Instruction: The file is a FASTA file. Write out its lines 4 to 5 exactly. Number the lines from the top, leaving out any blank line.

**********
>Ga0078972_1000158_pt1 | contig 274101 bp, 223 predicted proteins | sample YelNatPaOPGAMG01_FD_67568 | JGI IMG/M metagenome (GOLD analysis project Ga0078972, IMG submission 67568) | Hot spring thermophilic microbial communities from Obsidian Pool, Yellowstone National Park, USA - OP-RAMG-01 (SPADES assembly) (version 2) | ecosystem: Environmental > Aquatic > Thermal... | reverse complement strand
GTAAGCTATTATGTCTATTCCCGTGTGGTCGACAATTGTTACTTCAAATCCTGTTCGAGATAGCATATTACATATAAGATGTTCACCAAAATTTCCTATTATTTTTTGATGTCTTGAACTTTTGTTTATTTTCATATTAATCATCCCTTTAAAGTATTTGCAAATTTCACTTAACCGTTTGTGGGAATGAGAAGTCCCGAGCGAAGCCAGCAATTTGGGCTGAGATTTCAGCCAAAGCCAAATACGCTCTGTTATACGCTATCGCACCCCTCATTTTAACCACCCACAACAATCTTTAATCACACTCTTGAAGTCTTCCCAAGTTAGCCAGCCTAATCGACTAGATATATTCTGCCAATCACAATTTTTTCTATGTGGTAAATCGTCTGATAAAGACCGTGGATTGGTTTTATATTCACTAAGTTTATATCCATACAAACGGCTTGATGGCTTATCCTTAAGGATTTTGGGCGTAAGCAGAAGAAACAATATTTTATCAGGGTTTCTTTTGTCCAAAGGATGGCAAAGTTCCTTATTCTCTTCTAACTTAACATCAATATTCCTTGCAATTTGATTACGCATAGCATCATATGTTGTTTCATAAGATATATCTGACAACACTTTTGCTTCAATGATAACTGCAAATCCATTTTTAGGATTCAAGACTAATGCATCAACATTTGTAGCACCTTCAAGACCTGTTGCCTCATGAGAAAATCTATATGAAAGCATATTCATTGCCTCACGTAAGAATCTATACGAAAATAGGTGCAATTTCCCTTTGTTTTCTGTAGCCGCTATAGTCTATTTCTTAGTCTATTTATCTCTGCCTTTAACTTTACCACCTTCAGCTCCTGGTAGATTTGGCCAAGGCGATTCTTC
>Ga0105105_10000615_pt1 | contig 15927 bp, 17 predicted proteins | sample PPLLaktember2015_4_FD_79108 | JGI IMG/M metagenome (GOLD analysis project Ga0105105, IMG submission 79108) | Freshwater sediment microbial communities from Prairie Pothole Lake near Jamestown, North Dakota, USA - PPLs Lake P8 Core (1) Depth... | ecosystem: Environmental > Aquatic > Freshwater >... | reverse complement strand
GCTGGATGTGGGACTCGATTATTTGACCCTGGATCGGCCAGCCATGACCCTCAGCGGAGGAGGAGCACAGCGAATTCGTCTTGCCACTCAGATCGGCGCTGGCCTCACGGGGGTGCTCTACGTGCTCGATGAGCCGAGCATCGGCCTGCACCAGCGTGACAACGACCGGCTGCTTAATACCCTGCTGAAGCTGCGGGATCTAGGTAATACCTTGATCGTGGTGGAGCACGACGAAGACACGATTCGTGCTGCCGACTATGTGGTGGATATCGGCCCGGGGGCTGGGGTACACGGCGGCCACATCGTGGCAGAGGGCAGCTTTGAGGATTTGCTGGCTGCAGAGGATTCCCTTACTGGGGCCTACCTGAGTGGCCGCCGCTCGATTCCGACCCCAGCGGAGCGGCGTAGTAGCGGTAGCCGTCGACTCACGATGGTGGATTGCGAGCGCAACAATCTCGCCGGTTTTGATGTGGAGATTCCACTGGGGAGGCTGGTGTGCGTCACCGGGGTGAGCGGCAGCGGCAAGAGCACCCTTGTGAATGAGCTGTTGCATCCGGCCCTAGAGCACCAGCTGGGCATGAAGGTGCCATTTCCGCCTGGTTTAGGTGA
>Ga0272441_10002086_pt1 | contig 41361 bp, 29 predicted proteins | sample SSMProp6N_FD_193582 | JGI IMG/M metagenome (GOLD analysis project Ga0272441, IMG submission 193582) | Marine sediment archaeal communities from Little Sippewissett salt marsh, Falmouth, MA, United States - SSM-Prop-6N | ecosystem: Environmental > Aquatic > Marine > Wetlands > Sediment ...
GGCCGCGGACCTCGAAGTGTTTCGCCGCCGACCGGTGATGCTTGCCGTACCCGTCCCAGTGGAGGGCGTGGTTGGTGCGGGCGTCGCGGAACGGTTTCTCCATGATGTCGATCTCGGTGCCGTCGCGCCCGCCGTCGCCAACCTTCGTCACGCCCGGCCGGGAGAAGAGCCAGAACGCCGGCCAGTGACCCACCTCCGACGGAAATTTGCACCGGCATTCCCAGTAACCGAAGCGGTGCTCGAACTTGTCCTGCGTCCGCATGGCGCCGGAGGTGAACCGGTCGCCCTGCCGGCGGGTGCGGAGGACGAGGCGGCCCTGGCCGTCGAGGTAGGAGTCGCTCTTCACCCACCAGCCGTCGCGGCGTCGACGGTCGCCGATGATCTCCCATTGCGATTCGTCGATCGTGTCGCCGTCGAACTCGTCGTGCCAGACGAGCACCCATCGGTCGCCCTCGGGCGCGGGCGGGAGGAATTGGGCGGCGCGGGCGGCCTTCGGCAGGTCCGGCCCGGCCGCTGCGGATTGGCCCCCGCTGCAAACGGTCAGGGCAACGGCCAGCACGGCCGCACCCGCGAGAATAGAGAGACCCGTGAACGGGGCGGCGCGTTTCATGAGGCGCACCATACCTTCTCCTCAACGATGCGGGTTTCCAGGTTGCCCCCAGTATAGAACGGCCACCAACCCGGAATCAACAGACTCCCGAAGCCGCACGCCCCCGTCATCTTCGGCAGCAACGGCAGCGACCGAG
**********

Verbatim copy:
GCTGGATGTGGGACTCGATTATTTGACCCTGGATCGGCCAGCCATGACCCTCAGCGGAGGAGGAGCACAGCGAATTCGTCTTGCCACTCAGATCGGCGCTGGCCTCACGGGGGTGCTCTACGTGCTCGATGAGCCGAGCATCGGCCTGCACCAGCGTGACAACGACCGGCTGCTTAATACCCTGCTGAAGCTGCGGGATCTAGGTAATACCTTGATCGTGGTGGAGCACGACGAAGACACGATTCGTGCTGCCGACTATGTGGTGGATATCGGCCCGGGGGCTGGGGTACACGGCGGCCACATCGTGGCAGAGGGCAGCTTTGAGGATTTGCTGGCTGCAGAGGATTCCCTTACTGGGGCCTACCTGAGTGGCCGCCGCTCGATTCCGACCCCAGCGGAGCGGCGTAGTAGCGGTAGCCGTCGACTCACGATGGTGGATTGCGAGCGCAACAATCTCGCCGGTTTTGATGTGGAGATTCCACTGGGGAGGCTGGTGTGCGTCACCGGGGTGAGCGGCAGCGGCAAGAGCACCCTTGTGAATGAGCTGTTGCATCCGGCCCTAGAGCACCAGCTGGGCATGAAGGTGCCATTTCCGCCTGGTTTAGGTGA
>Ga0272441_10002086_pt1 | contig 41361 bp, 29 predicted proteins | sample SSMProp6N_FD_193582 | JGI IMG/M metagenome (GOLD analysis project Ga0272441, IMG submission 193582) | Marine sediment archaeal communities from Little Sippewissett salt marsh, Falmouth, MA, United States - SSM-Prop-6N | ecosystem: Environmental > Aquatic > Marine > Wetlands > Sediment ...